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Verloove F.,National Botanic Garden of Belgium
Webbia | Year: 2010

Eleocharis pellucida J. Presl & C. Presl (Cyperaceae), native in south-eastern and eastern Asia, is reported for the first time as a xenophyte in Europe. It is locally abundant and well-naturalised in several heaths (baraggias) in the provinces of Biella, Torino and Vercelli (Piemonte, Italy) and possibly overlooked elsewhere. Diagnostic features are discussed and compared with those of related native and non-native species. An updated identification key for the genus Eleocharis in Piemonte as well as a photograph and an original line drawing are presented. Finally, the species' potential introduction history in Piemonte is discussed. Source


Peeters K.,Ghent University | Ertz D.,National Botanic Garden of Belgium | Willems A.,Ghent University
Systematic and Applied Microbiology | Year: 2011

We studied the culturable heterotrophic bacterial diversity present at the site of the new Princess Elisabeth Station at Utsteinen (Dronning Maud Land, East Antarctica) before construction. About 800 isolates were picked from two terrestrial microbial mat samples after incubation on several growth media at different temperatures. They were grouped using rep-PCR fingerprinting and partial 16S rRNA gene sequencing. Phylogenetic analysis of the complete 16S rRNA gene sequences of 93 representatives showed that the isolates belonged to five major phyla: Actinobacteria, Bacteroidetes, Proteobacteria, Firmicutes and Deinococcus-Thermus. Isolates related to the genus Arthrobacter were the most prevalent whereas the genera Hymenobacter, Deinococcus, Cryobacterium and Sphingomonas were also recovered in high numbers in both samples. A total of 35 different genera were found, the majority of which has previously been reported from Antarctica. For the genera Aeromicrobium, Aurantimonas, Rothia, Subtercola, Tessaracoccus and Xylophilus, this is the first report in Antarctica. In addition, numerous potential new species and new genera were recovered; many of them currently restricted to Antarctica, particularly in the phyla Bacteroidetes and Deinococcus-Thermus. © 2011 Elsevier GmbH. Source


Zidarova R.,Sofia University | Kopalova K.,Charles University | Van de Vijver B.,National Botanic Garden of Belgium
Phytotaxa | Year: 2012

During the ongoing revision of the non-marine diatom flora of Livingston Island (South Shetland Islands, Maritime Antarctic Region) the taxonomy and morphology of all Pinnularia taxa, excluding the section Distantes, present in the samples from Livingston Island, have been analysed. Seventeen different Pinnularia taxa have been recorded. Apart from those previously described from the Antarctic Region (P. subcapitata var. elongata, P. gemella, P. austroshetlandica) and the Andes (P. strictissima), thirteen unknown taxa have been found. Based on their unique morphological features, twelve are described as new in this paper: P. australodivergens sp. nov., P. australoglobiceps sp. nov., P. australomicrostauron sp. nov., P. australoschoenfelderi sp. nov., P. hamiltonii sp. nov., P. livingstonensis sp. nov., P. magnifica sp. nov., P. microstauroides sp. nov., P. pseudolaucensis sp. nov., P. sergiplaiana sp. nov., P. subcarteri sp. nov. and P. subaltiplanensis sp. nov. For one, only a few specimens have been found and at present they cannot be identified with 100% certainty. © 2012 Magnolia Press. Source


De Block P.,National Botanic Garden of Belgium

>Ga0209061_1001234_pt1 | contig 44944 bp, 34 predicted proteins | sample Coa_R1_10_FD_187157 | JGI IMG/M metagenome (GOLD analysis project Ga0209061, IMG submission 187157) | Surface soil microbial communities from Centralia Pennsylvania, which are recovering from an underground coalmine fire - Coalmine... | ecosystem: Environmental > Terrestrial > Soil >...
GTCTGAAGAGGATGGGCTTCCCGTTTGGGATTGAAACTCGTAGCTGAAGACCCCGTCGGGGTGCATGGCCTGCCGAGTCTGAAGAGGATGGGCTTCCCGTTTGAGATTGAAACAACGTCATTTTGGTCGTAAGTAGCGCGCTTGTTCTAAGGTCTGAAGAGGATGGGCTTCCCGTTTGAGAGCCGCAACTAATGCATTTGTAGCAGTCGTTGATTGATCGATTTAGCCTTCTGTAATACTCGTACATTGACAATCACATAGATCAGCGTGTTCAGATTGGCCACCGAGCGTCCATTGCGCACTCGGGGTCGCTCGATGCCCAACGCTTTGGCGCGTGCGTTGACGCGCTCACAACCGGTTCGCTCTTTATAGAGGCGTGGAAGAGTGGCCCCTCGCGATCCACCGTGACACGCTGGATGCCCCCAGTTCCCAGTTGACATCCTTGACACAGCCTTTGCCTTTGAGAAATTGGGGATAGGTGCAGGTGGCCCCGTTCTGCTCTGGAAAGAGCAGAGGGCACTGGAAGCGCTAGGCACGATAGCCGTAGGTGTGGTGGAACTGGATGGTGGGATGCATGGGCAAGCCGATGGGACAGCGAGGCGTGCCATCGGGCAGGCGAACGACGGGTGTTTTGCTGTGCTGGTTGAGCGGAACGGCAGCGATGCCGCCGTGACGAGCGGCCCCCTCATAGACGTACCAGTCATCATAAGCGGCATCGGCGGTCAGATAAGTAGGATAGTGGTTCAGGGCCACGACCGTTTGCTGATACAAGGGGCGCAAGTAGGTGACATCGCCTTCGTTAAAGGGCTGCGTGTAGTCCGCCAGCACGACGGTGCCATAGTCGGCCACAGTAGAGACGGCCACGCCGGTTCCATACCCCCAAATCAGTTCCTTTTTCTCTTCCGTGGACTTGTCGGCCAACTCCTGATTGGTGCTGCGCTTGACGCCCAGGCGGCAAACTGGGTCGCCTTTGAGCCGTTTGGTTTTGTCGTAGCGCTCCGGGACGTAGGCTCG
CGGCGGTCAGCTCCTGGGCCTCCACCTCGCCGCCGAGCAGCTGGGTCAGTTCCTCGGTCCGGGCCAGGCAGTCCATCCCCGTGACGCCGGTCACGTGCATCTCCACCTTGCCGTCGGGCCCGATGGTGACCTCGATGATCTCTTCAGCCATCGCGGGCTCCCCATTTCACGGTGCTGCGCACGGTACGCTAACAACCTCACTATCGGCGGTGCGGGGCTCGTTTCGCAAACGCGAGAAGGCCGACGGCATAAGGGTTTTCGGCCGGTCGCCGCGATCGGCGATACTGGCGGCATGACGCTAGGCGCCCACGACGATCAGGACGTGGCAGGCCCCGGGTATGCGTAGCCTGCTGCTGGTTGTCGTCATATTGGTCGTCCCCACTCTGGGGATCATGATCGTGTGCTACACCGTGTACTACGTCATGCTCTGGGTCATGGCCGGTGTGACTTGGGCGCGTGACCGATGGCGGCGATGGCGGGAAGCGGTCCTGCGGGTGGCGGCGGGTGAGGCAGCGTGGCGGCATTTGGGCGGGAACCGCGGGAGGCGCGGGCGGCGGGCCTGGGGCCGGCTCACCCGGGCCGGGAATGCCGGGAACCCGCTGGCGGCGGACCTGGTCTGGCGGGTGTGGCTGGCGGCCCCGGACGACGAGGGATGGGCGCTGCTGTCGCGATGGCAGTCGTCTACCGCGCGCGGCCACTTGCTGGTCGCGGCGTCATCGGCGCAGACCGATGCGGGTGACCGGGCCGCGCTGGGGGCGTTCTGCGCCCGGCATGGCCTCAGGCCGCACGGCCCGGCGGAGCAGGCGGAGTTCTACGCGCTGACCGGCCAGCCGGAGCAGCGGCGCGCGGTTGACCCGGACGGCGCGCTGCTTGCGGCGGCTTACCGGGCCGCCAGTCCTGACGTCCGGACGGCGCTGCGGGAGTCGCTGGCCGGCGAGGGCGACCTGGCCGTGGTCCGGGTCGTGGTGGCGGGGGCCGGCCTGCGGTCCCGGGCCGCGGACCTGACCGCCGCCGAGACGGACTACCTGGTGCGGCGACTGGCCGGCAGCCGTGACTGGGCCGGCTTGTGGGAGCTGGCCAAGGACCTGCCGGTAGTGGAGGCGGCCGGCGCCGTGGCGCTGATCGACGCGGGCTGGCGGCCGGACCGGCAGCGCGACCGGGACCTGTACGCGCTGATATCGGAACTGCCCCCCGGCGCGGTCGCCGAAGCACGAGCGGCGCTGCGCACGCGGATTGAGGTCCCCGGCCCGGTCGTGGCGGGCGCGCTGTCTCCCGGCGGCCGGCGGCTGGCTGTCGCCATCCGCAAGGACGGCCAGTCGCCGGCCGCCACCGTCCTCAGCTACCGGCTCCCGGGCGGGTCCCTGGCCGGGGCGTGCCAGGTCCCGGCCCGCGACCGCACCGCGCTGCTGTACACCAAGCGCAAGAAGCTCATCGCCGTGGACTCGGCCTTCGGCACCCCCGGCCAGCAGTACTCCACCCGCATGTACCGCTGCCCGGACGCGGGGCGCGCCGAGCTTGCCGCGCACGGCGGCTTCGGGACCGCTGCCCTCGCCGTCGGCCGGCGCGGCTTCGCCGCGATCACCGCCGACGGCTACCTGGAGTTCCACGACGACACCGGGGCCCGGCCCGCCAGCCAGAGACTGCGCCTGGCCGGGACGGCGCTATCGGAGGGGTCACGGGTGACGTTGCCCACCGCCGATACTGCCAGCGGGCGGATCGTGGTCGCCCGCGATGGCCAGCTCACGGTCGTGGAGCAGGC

Phytotaxa | Year: 2014

Two new Ixora species from Madagascar are described, Ixora lagenifructa and I. quadrilocularis. Ixora littoralis, previously positioned in the monospecific genus Thouarsiora, is newly named I. homolleae. These three species are characterized by 4-locular ovaries and fruits, 4-lobed stigmas, large fruits with thick walls and well-developed calyces. A fourth species, I. trimera, shows the same characters but its ovaries are 2-, 3- or 4-locular and its stigmas are 2-, 3- or 4- lobed. A dichotomous key, detailed descriptions and distribution maps are given for these four species, the only multilocular ones in Madagascar. © 2014 Magnolia Press. Source


Ertz D.,National Botanic Garden of Belgium | Tehler A.,Enheten for Kryptogambotanik
Fungal Diversity | Year: 2011

A two-locus phylogenetic study of the order Arthoniales is presented here using the nuclear ribosomal large subunit (nucLSU) and the second largest subunit of RNA polymerase II (RPB2). This analysis is the first large phylogeny of this fungal group and includes 476 sequences and 240 specimens representing 132 species sampled from 31 genera (in their traditional circumscription). In addition to the previously recognized families (Arthoniaceae, Chrysothricaceae and Roccellaceae), three additional family-level groups are recovered, one being poorly supported. Therefore, the new family Roccellographaceae is described and the family Opegraphaceae is reinstated. Morphological characters such as growth form, fruit body type, exciple, hypothecium and ascospores colour, ascospores septation pattern, and chemistry are found to be of limited use in delimiting families and genera, which indicates an unusual level of plasticity in the Arthoniales. This high level of homoplasy might indicate that the Arthoniales is an old group with taxa having evolved in parallel for very long times. The genera Arthonia, Arthothelium, Chiodecton, Hubbsia, Ingaderia, Lecanactis, Lecanographa, Llimonaea, Opegrapha, Roccellina, Schismatomma and Sclerophyton were found paraphyletic. In order to make these genera monophyletic, the new genera Dimidiographa, Fulvophyton, Paraingaderia, Paralecanographa, Paraschismatomma and Sparria are newly described and the genera Alyxoria, Dictyographa and Zwackhia reinstated. The new species Lecanactis borbonica and Paraingaderia placodioidea are described. © 2011 Kevin D. Hyde. Source

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